La voix humaine – lyric drama to a text by Jean Cocteau [sung in an English translation]
48 Responses to Polymorphia [UK premiere]
Aphex Twin
Nannou [arr. Nunn]

Ilona Domnich (soprano)

BBC Concert Orchestra
Keith Lockhart

Reviewed by: Richard Whitehouse

Reviewed: 31 October, 2011
Venue: Southbank Centre, London – Queen Elizabeth Hall

Keith Lockhart. Photograph: Christian Steiner“Disturbia” it may have been called, but there was little disturbing as such in what had been designed as an alternative Halloween concert. Devoting the first half to a relatively rare revival of Poulenc’s La voix humaine (1958) might have seemed odd in context, yet this monodrama remains disturbing on the level of psychological disintegration: the protagonist pursuing a dialogue with her ex-lover – unheard and unseen – that narrows into a reproachful soliloquy before its final fragmentation and her ultimate demise. Fulfilling the requirements of a singing-actress with some aplomb, Ilona Domnich was eminently sympathetic in her desperation and self-denial – her heavily accented though always intelligible English (to an accurate if overly straitlaced translation) providing continuity against a diverse and often graphically evocative orchestral backdrop. Keith Lockhart secured idiomatic playing from the BBC Concert Orchestra which, lacking a little in expressive tension during the work’s central stages, left no doubt as to its closing poignancy. Memory recalls the protagonist being directed to strangle herself with the telephone cord: here, though, her collapse from an excessive ingestion of medication proved far more subtle and convincing.

Horror was presumably meant to transmute into terror after the interval – Penderecki’s Polymorphia (1961) being an instance of the ‘sonorist’ approach with he first came to prominence and which has enjoyed revival in an era when sound need not be overly allied to sense. Certainly those ‘multiple shapes’ which make up its content emerged with exemplary clarity in this performance, though the lack of any essential direction (goal-directed or otherwise) was notable long before its 10 minutes were up, while the final C major chord could hardly be thought a provocation now that misappropriation of tonality is far more evident than its absence.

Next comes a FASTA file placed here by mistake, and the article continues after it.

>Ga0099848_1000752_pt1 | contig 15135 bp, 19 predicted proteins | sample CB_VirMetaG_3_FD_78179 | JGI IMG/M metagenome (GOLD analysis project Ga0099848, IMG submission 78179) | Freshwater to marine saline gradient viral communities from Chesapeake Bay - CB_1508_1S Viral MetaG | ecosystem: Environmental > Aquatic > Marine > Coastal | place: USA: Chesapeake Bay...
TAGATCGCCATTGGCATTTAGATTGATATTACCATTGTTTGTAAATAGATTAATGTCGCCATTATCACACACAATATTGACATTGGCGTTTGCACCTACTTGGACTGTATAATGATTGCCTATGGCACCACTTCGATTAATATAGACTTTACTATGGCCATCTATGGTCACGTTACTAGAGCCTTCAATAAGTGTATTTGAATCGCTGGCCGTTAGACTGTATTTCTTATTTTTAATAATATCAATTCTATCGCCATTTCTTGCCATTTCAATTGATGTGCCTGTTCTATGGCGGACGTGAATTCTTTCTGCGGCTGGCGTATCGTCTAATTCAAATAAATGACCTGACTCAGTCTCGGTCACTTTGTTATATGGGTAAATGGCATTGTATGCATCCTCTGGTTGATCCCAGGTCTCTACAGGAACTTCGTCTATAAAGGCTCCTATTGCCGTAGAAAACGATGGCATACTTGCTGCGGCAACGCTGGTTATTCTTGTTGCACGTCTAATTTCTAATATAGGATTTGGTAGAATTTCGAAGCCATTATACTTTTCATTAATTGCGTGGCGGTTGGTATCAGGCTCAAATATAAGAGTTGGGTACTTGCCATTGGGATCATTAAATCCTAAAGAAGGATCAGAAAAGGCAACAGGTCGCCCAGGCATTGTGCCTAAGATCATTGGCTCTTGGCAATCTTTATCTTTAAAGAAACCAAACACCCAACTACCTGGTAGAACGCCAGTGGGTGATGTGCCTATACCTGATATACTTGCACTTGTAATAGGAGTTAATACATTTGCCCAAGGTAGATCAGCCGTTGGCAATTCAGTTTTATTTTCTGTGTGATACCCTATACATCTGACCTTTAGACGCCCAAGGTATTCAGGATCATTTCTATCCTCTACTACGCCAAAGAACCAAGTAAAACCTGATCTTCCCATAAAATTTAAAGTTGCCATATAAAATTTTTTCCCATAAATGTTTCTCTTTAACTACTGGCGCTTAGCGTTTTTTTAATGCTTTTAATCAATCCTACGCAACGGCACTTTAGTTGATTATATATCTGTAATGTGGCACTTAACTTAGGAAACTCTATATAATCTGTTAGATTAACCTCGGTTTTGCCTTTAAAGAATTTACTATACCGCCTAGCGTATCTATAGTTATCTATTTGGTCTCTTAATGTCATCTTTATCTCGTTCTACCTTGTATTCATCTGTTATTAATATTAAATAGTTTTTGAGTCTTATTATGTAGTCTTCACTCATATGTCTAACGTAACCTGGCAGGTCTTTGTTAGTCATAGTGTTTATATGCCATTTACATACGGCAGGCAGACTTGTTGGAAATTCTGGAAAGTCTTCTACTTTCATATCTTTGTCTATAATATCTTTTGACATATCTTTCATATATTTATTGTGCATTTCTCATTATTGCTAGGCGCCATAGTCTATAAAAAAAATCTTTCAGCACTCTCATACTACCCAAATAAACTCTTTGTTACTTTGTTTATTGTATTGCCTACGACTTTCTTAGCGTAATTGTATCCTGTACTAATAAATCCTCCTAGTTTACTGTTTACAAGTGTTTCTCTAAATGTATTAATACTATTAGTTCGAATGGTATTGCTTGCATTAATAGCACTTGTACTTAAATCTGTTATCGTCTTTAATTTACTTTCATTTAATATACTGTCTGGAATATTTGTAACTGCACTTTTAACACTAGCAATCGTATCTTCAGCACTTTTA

One of the present-day composers most inspired by Penderecki’s example is Jonny Greenwood, whose role as Composer-in-Association with the BBC Concert Orchestra continued here with the UK premiere of his 48 Responses to Polymorphia (2011). Employing the earlier work’s final chord together with a Bach-like chorale of his own devising, Greenwood has fashioned an atmospheric score that, if it outstayed its welcome, did so not so much through a lack of content as of continuity whence the recourse to lengthy silences seemed less an opening-out of the music’s expressive range than of gaps in its evolution – diversity thereby blurring into discursiveness.

The main ‘analogue’ portion of the concert ended with Nannou (1996), a surprisingly elegant and atmospheric piece by electronica’s perennial enfant terrible Aphex Twin (aka Richard James) – here given in a resourceful arrangement by Patrick Nunn where the musical-box premise of the original is made to yield an expression even more wistful and affecting. In the process, the music’s proximity to the Tierkreis miniatures by Aphex Twin’s oft-cited mentor Stockhausen was the more apparent. The performance left nothing to chance, though quite what is ‘disturbing’ about either the piece itself or the present arrangement was difficult to determine.

The BBCCO then headed off the platform, leaving an empty space as setting for Visage (1961) – probably the most perfectly achieved and certainly the most alluring of the tape-works that Berio created in his early maturity – not least with its focal-point being the inimitable ‘presence’ of Cathy Berberian, heard in a dizzying array of guises which manages to keep the purely electronic source at bay until its graphic submerging during the final minutes. Eye-masks were provided for the audience to submerge collectively in the musical process, but many preferred to use it as a background against which to check messages and send texts. Disturbing indeed!

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